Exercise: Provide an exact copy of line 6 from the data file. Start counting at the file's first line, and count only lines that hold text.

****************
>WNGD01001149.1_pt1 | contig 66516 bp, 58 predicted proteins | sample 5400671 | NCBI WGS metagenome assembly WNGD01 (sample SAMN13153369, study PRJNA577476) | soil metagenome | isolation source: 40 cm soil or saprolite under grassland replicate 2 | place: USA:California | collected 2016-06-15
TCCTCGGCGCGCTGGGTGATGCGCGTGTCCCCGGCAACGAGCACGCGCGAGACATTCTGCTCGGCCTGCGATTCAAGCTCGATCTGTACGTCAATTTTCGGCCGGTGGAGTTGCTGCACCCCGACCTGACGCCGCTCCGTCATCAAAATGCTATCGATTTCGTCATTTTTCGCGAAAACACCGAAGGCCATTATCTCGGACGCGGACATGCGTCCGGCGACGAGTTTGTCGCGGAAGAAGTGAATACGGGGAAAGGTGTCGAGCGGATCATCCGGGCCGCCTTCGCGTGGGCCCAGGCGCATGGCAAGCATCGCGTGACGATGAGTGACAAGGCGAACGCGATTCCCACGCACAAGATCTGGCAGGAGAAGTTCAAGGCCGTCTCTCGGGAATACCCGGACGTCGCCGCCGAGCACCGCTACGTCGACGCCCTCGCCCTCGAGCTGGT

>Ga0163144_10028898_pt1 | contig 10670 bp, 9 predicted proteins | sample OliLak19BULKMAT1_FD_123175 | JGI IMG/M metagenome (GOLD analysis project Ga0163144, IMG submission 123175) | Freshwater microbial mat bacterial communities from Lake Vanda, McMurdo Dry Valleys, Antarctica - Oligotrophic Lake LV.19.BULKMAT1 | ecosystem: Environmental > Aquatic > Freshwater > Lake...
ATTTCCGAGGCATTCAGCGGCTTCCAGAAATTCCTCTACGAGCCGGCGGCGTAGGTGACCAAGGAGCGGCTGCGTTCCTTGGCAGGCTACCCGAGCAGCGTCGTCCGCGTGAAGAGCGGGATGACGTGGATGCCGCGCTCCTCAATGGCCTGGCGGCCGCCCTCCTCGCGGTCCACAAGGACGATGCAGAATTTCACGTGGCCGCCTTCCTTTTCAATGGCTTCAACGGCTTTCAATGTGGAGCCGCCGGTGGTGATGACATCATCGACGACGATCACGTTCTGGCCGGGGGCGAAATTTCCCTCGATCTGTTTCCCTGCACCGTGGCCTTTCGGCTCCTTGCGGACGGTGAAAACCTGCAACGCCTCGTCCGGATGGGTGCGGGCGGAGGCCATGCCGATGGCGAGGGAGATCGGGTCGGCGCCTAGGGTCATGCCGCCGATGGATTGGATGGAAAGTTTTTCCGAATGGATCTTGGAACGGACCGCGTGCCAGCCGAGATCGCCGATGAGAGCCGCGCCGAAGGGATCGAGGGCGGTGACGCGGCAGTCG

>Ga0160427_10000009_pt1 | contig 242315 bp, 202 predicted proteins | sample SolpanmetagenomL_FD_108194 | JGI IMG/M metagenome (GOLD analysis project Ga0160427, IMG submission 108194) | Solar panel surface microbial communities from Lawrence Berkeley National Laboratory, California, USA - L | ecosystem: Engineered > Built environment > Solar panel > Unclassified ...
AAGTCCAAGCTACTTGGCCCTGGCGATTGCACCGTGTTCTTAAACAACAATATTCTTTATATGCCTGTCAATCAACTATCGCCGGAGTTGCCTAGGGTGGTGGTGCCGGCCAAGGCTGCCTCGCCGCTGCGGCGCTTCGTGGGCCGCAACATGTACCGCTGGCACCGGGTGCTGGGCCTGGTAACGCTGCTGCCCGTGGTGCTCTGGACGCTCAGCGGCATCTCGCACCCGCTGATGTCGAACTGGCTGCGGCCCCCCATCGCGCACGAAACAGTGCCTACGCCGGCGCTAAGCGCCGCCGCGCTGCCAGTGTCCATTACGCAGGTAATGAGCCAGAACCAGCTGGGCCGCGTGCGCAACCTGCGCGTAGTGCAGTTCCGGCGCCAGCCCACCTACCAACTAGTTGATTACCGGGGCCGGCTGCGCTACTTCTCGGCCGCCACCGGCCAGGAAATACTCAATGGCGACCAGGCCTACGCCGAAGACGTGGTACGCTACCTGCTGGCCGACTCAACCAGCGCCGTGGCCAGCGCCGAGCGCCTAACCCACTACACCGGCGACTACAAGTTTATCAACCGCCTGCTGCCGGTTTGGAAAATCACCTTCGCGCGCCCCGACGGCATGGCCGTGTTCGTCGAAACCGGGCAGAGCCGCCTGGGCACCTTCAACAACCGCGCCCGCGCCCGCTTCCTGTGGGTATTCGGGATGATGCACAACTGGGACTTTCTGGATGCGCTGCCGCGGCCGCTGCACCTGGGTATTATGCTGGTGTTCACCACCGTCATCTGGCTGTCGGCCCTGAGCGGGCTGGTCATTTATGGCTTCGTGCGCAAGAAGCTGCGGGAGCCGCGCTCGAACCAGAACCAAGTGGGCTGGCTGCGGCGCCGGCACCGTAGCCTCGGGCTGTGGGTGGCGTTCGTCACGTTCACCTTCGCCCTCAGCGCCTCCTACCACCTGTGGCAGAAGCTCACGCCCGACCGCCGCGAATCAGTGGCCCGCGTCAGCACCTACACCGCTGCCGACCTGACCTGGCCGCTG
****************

AAGTCCAAGCTACTTGGCCCTGGCGATTGCACCGTGTTCTTAAACAACAATATTCTTTATATGCCTGTCAATCAACTATCGCCGGAGTTGCCTAGGGTGGTGGTGCCGGCCAAGGCTGCCTCGCCGCTGCGGCGCTTCGTGGGCCGCAACATGTACCGCTGGCACCGGGTGCTGGGCCTGGTAACGCTGCTGCCCGTGGTGCTCTGGACGCTCAGCGGCATCTCGCACCCGCTGATGTCGAACTGGCTGCGGCCCCCCATCGCGCACGAAACAGTGCCTACGCCGGCGCTAAGCGCCGCCGCGCTGCCAGTGTCCATTACGCAGGTAATGAGCCAGAACCAGCTGGGCCGCGTGCGCAACCTGCGCGTAGTGCAGTTCCGGCGCCAGCCCACCTACCAACTAGTTGATTACCGGGGCCGGCTGCGCTACTTCTCGGCCGCCACCGGCCAGGAAATACTCAATGGCGACCAGGCCTACGCCGAAGACGTGGTACGCTACCTGCTGGCCGACTCAACCAGCGCCGTGGCCAGCGCCGAGCGCCTAACCCACTACACCGGCGACTACAAGTTTATCAACCGCCTGCTGCCGGTTTGGAAAATCACCTTCGCGCGCCCCGACGGCATGGCCGTGTTCGTCGAAACCGGGCAGAGCCGCCTGGGCACCTTCAACAACCGCGCCCGCGCCCGCTTCCTGTGGGTATTCGGGATGATGCACAACTGGGACTTTCTGGATGCGCTGCCGCGGCCGCTGCACCTGGGTATTATGCTGGTGTTCACCACCGTCATCTGGCTGTCGGCCCTGAGCGGGCTGGTCATTTATGGCTTCGTGCGCAAGAAGCTGCGGGAGCCGCGCTCGAACCAGAACCAAGTGGGCTGGCTGCGGCGCCGGCACCGTAGCCTCGGGCTGTGGGTGGCGTTCGTCACGTTCACCTTCGCCCTCAGCGCCTCCTACCACCTGTGGCAGAAGCTCACGCCCGACCGCCGCGAATCAGTGGCCCGCGTCAGCACCTACACCGCTGCCGACCTGACCTGGCCGCTG